An estimated 90% of Americans cite customer service as a deciding factor in whether or not to do business with a company. 50% say they’d take their business elsewhere after one bad customer service experience – that number increases to 80% after more than one bad experience. With these statistics, it’s clear that companies must provide stellar customer service if they want to succeed in the future.
Building customer rapport over the phone can effectively reduce churn rates and solidify customer loyalty. Conversely, failing to get it right can have disastrous long-term consequences. Read on to discover where most companies go wrong and learn ten of the best ways to build customer rapport and stay ahead of the competition.
Why is good customer service rapport important?
Delivering outstanding customer service is one of the easiest ways to retain customers, and it’s an important indirect revenue driver. By some estimates, increasing customer retention by as little as 5% can increase profits by 20%. But answering customer inquiries and resolving issues quickly is only part of providing great customer service.
Establishing good customer service rapport builds an emotional connection that makes customers feel comfortable and confident in the rep’s ability to help them. Customer service reps will attest that finding a good solution is much easier when they’re working with a customer who is receptive to what they have to say. This is why seasoned customer service reps try to build rapport from the second they answer a call. Once a rapport has been established, customers are more likely to open up and trust the rep to help them resolve any challenges incurred. As a result, they’re more likely to hang up with a positive experience that can lead to repeat business and word-of-mouth recommendations.
Building Good Customer Service Rapport Can Be a Challenge
Building good customer service rapport requires the right combination of friendliness and professionalism. Customer service can seem like a thankless job. Some days, it feels like an endless stream of complaints and opposition. It’s enough to dampen even the most positive spirits. It’s easy for reps to get exasperated and try to mask their frustration by falling into comfortable rote conversations that seem cold and scripted – or overcompensating by being excessively apologetic, potentially thwarting any kind of esteem and good standing that had been developed.
4 Common Mistakes Customer Service Reps Make When Trying to Build Rapport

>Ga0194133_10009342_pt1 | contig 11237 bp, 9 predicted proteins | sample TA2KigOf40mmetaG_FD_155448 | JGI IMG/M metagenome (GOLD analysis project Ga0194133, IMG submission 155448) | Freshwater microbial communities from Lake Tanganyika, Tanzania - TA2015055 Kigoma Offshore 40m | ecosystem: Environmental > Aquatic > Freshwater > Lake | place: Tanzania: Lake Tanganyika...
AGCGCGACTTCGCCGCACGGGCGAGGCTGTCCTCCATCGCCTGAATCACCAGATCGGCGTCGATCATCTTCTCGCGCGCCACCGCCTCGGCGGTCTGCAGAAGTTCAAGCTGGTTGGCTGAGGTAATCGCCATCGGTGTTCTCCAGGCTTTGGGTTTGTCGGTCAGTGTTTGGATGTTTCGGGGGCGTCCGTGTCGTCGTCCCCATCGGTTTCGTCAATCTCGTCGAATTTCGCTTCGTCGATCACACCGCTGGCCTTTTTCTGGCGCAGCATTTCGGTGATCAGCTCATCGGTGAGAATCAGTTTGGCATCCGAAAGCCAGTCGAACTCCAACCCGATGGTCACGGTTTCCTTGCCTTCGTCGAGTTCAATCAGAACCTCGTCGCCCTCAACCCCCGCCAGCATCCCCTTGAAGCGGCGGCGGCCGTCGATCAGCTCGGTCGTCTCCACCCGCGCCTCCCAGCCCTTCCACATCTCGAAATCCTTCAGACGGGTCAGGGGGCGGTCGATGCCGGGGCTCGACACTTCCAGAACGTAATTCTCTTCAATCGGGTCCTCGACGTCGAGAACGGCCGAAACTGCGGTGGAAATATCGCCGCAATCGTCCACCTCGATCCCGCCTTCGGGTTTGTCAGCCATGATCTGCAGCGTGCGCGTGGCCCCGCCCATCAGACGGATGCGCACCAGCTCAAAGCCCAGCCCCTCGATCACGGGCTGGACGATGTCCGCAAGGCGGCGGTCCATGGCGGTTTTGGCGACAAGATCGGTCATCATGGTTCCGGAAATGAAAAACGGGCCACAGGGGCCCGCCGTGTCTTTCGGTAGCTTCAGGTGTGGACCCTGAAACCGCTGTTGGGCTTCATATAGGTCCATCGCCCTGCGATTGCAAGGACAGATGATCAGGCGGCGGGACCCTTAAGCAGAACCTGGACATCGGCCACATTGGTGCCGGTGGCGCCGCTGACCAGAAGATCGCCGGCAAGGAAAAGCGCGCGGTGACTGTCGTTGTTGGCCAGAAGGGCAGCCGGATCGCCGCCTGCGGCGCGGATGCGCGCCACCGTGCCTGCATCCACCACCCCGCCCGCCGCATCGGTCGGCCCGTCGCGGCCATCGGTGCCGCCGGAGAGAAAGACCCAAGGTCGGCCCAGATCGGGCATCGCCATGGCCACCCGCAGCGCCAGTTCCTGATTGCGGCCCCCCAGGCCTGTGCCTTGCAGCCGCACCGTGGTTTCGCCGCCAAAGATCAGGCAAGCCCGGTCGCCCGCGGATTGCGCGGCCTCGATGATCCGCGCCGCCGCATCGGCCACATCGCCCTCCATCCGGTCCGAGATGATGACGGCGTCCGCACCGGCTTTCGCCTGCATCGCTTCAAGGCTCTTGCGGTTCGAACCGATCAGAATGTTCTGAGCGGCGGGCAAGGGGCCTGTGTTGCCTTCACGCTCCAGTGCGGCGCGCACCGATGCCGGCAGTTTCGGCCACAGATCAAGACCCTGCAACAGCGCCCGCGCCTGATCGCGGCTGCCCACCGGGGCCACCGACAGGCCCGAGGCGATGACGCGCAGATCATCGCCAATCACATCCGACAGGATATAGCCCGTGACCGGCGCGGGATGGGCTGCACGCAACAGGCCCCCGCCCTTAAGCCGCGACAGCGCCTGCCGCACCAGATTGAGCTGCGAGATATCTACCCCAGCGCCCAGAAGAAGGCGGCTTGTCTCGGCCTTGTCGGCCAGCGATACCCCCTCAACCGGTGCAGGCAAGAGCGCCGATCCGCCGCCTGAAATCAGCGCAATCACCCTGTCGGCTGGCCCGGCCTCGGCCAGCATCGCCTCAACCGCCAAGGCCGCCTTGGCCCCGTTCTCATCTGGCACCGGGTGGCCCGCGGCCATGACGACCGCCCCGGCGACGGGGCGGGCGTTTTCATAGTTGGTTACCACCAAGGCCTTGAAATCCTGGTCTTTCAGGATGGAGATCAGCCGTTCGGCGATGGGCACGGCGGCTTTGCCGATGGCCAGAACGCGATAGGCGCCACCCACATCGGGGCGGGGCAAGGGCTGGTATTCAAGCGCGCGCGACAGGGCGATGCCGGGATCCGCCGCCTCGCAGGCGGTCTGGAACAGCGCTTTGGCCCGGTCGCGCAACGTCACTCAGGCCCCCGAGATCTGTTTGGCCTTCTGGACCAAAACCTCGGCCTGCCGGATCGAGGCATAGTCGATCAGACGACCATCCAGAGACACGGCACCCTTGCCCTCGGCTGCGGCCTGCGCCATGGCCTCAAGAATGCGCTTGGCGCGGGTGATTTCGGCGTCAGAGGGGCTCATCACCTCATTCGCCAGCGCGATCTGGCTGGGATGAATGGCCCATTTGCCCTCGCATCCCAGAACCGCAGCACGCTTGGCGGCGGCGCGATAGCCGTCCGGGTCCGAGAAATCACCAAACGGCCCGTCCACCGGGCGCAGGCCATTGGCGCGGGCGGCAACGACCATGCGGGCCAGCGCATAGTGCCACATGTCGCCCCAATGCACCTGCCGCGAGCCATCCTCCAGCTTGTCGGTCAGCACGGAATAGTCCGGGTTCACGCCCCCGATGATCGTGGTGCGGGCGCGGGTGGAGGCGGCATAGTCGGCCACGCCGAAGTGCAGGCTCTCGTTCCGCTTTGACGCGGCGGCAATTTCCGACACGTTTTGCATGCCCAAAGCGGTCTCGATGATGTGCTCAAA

Customer service reps may be subconsciously sabotaging their efforts in the endeavor to build good customer service rapport. Finding the sweet spot of being polite, assertive, welcoming, professional, and authentic, is key to building positive customer rapport. Easier said than done. Here are 4 common mistakes customer service reps make in their efforts to build rapport with customers. Take note of whether you are guilty of falling into any of the following next time you are on the phone with a customer:
1 – Sounding insincere
While it’s important to give the impression that the rep is committed to finding a great solution, acting overly concerned is likely to have the opposite of its intended effect. Building rapport is based on honesty, so coming across as authentic is more effective than being fake and seeming a little too concerned.
Hearing “finding a solution for you is my number-one priority” is likely to get more eye-rolls than brownie points. Or maybe not, it depends on how you deliver what you’re saying. When customers sense overcompensating people-pleasing, or on the other hand, that they are speaking to a robot, they are less inclined to accept that you care about finding a positive outcome for them.
2 – Too much small talk
Time is money for both the company and the customer. Customer service reps should be friendly but keep small talk to a minimum. They’re there to solve problems, not be everyone’s new best friend. Too much, or bland filler small talk, can be offputting for a customer who just wants a solution to their challenge.
This can be particularly common in B2B customer service teams where a customer may have been on the phone or support chat several times prior to your call, working to resolve challenges their business is facing with other companies' products or services.
3 – Being too casual and familiar
While building rapport is important, this is still a business/customer relationship. Reps should be professional and respectful – and not overstep by being overly familiar or speaking too casually. A big mistake customer service reps often make is not ‘reading the room’. If the customer is not open to the kind of enthusiastic correspondence you are delivering, it’s time to tone it down.
There’s a difference between being lively and fanatical. If every bit of information a customer shares is met with “awesome” or “fantastic,” care should be taken that it’s not coming across as insincere or that they are being befriended – particularly when this is not the clear vibe and intention of the call.
4 – Sounding scripted
Templates can improve efficiency and are great for helping reps navigate resolutions to common inquiries, but customer interactions should never sound scripted. Think of scripts as a roadmap to resolving issues vs. something to be repeated verbatim. Reps should listen to what the customer is saying and then respond in their own words. Scripted responses can be interpreted as impersonal and apathetic.
10 Best Ways to Build Customer Rapport
93% of customers are more likely to repurchase from companies with exceptional customer service, so let’s look at ten of the best ways to build customer rapport.
1. Ask the customer's name before getting into why they're calling – and get it right
Asking for the customer’s name right off the bat before asking anything else immediately makes them feel like an individual instead of just another customer service ticket in the queue. While asking for and using the customer’s name can be an easy first step to building rapport, it can easily go wrong. Mispronouncing someone’s name or calling them “Bob” when their name is “Rob” is not a recipe for success. Some reps like to write down the customer’s name. This helps commit it to memory and serves as a little ‘cheat sheet,’ especially if the customer goes by a shortened version of what’s in the CRM. For any name with an unusual spelling or that is difficult to pronounce, writing it down phonetically is a good trick for getting it right.